What is the VR market going to look like when it (eventually) takes off? After two years of disappointing sales the OEMs are getting round to seriously refining their products and we are starting to hear various spins on why sales are still bumping along the ground towards the end of the runway.
Depending on which part of the elephant a particular company is touching, we are hearing that the headsets are too expensive or too heavy or the experience is not mobile enough or the installation cost is too high, or, or, or... This is all great (although my opinion is that too much of the hype is still aimed at the wrong vertical, but that's a different topic) and we certainly need better hardware but Chinese company Hypereal has a different slant that takes aim at the business model.
According to John Gu, Hypereal head of developer relations, for the Chinese market at least, the problems start with quality of experience and total cost of ownership. Speaking at the VR developer conference this week, and quoting surveys that show Chinese consumers among the most accepting of the concept of VR, he sees a potential market of over 200 million chinese users locked out by the current ownership-driven business model.
Starting with quality of experience, Hypereal holds that tethered systems deliver the only acceptable experience today and previously-popular mobile solutions like cardboard stimulated interest only to disappoint. Interest in cardboard and other mobile offerings is declining fast as result and these users need to be recaptured by giving them a better experience. This can only be done with high end, tethered solutions, leading to the second problem: cost of ownership.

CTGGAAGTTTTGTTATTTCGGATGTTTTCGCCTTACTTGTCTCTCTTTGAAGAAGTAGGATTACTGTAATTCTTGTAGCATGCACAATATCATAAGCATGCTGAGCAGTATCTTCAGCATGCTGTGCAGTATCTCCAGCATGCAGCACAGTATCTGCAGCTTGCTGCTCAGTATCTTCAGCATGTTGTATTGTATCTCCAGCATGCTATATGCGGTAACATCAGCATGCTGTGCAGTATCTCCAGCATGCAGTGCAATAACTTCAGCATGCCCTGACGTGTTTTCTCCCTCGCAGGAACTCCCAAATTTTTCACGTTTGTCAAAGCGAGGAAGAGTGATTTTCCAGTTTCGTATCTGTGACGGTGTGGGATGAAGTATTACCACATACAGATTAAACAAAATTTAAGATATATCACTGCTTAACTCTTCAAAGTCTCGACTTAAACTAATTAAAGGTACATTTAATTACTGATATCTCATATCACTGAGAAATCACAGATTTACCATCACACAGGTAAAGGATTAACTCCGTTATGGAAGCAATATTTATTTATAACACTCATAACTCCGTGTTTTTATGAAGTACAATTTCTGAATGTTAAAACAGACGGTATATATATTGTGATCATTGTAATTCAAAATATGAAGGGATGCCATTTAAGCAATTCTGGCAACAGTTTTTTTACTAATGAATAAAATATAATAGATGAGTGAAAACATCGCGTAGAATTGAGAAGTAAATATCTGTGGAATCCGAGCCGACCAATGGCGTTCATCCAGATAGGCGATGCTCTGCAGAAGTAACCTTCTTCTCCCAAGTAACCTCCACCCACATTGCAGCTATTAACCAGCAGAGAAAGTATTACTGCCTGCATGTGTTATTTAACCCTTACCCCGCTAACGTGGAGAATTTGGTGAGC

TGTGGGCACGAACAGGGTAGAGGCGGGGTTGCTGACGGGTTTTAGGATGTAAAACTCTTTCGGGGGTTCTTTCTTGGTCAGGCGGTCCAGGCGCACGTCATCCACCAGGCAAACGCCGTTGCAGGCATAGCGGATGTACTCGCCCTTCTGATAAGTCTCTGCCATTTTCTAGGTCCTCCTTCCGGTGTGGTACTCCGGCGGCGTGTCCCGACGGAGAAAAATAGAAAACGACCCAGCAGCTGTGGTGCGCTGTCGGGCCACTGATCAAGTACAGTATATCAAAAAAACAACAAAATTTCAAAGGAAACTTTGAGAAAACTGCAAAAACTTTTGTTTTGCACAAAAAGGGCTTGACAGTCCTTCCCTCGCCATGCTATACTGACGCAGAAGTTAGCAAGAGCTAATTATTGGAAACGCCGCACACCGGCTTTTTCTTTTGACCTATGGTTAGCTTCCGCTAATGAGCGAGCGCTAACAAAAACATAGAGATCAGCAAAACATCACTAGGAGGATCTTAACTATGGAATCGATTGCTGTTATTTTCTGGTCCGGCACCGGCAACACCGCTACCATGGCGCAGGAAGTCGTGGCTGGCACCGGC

The problem begins with the cost of a high-end headset, combined with controllers and room-scale equipment along with the additional cost of a PC capable of delivering the right level of experience to it. All of this comes in at several thousand dollars, which soaks up far too much of the disposable income of the target demographic. Piled on top of this is the cost of games, which quickly mounts up. Every library has a few hits with a long tail of items that get played a few times and then sit on the shelf; all too much for the average person's finances to bear, and this doesn't even take into account the issues around devoting space in the home to room scale VR.
Gu sees a combination of VR cafes and a subscription model for AAA games as the solution to this problem. With a network of VR cafes in major centres providing the outlets, games companies can sell subscriptions to cafe patrons offering them unlimited access to a wide range of content at a moderate cost. This is where Hypereal is focussing its efforts, with a plan to develop a complete vertical segment involving the creation of a network of VR cafes that has access to a library of compelling titles available on a subscription basis.
With this approach, Gu is confident that a virtuous cycle of hardware and software availability can be created to break the current deadlock.
Hypereal has no plans to launch worldwide operations just yet; they are a Chinese company promoting a China-centric solution to a problem that might not scale to the international market but given the figures that say China is the world's largest potential market for consumer VR, we'll all be watching closely to see if they have it right.